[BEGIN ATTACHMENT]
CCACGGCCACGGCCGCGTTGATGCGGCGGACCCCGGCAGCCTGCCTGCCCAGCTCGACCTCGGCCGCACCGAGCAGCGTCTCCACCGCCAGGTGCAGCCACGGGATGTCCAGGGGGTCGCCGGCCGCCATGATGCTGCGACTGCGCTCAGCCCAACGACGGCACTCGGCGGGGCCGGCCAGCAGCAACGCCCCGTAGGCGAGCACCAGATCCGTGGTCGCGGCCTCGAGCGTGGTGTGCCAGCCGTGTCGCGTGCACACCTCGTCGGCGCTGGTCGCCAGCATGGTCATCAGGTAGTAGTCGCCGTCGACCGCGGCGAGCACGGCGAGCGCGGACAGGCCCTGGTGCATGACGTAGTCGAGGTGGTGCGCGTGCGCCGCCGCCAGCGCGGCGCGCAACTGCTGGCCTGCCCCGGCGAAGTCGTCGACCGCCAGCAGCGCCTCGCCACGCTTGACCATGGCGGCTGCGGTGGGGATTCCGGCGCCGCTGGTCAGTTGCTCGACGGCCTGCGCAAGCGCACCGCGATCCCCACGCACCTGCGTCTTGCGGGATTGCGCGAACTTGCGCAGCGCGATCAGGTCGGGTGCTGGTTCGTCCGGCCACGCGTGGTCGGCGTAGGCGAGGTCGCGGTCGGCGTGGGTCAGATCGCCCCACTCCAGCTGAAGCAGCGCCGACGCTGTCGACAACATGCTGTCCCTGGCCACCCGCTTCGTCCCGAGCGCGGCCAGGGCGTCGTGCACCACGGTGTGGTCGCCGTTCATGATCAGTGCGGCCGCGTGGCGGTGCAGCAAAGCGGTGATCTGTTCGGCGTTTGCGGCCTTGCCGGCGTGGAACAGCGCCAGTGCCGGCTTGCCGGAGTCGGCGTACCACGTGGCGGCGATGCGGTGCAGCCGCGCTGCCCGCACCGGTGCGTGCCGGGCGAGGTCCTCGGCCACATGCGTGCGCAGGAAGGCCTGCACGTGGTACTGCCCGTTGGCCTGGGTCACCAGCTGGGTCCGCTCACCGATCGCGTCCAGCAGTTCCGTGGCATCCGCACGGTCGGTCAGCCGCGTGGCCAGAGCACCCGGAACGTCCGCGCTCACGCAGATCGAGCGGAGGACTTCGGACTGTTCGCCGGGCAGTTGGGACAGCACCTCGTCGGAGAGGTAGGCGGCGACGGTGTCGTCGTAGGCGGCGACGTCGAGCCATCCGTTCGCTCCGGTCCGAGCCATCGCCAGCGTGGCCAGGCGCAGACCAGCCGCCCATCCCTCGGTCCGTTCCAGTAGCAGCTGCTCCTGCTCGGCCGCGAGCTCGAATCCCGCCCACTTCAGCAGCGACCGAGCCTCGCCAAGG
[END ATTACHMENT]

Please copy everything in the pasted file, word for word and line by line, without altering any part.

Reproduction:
CCACGGCCACGGCCGCGTTGATGCGGCGGACCCCGGCAGCCTGCCTGCCCAGCTCGACCTCGGCCGCACCGAGCAGCGTCTCCACCGCCAGGTGCAGCCACGGGATGTCCAGGGGGTCGCCGGCCGCCATGATGCTGCGACTGCGCTCAGCCCAACGACGGCACTCGGCGGGGCCGGCCAGCAGCAACGCCCCGTAGGCGAGCACCAGATCCGTGGTCGCGGCCTCGAGCGTGGTGTGCCAGCCGTGTCGCGTGCACACCTCGTCGGCGCTGGTCGCCAGCATGGTCATCAGGTAGTAGTCGCCGTCGACCGCGGCGAGCACGGCGAGCGCGGACAGGCCCTGGTGCATGACGTAGTCGAGGTGGTGCGCGTGCGCCGCCGCCAGCGCGGCGCGCAACTGCTGGCCTGCCCCGGCGAAGTCGTCGACCGCCAGCAGCGCCTCGCCACGCTTGACCATGGCGGCTGCGGTGGGGATTCCGGCGCCGCTGGTCAGTTGCTCGACGGCCTGCGCAAGCGCACCGCGATCCCCACGCACCTGCGTCTTGCGGGATTGCGCGAACTTGCGCAGCGCGATCAGGTCGGGTGCTGGTTCGTCCGGCCACGCGTGGTCGGCGTAGGCGAGGTCGCGGTCGGCGTGGGTCAGATCGCCCCACTCCAGCTGAAGCAGCGCCGACGCTGTCGACAACATGCTGTCCCTGGCCACCCGCTTCGTCCCGAGCGCGGCCAGGGCGTCGTGCACCACGGTGTGGTCGCCGTTCATGATCAGTGCGGCCGCGTGGCGGTGCAGCAAAGCGGTGATCTGTTCGGCGTTTGCGGCCTTGCCGGCGTGGAACAGCGCCAGTGCCGGCTTGCCGGAGTCGGCGTACCACGTGGCGGCGATGCGGTGCAGCCGCGCTGCCCGCACCGGTGCGTGCCGGGCGAGGTCCTCGGCCACATGCGTGCGCAGGAAGGCCTGCACGTGGTACTGCCCGTTGGCCTGGGTCACCAGCTGGGTCCGCTCACCGATCGCGTCCAGCAGTTCCGTGGCATCCGCACGGTCGGTCAGCCGCGTGGCCAGAGCACCCGGAACGTCCGCGCTCACGCAGATCGAGCGGAGGACTTCGGACTGTTCGCCGGGCAGTTGGGACAGCACCTCGTCGGAGAGGTAGGCGGCGACGGTGTCGTCGTAGGCGGCGACGTCGAGCCATCCGTTCGCTCCGGTCCGAGCCATCGCCAGCGTGGCCAGGCGCAGACCAGCCGCCCATCCCTCGGTCCGTTCCAGTAGCAGCTGCTCCTGCTCGGCCGCGAGCTCGAATCCCGCCCACTTCAGCAGCGACCGAGCCTCGCCAAGG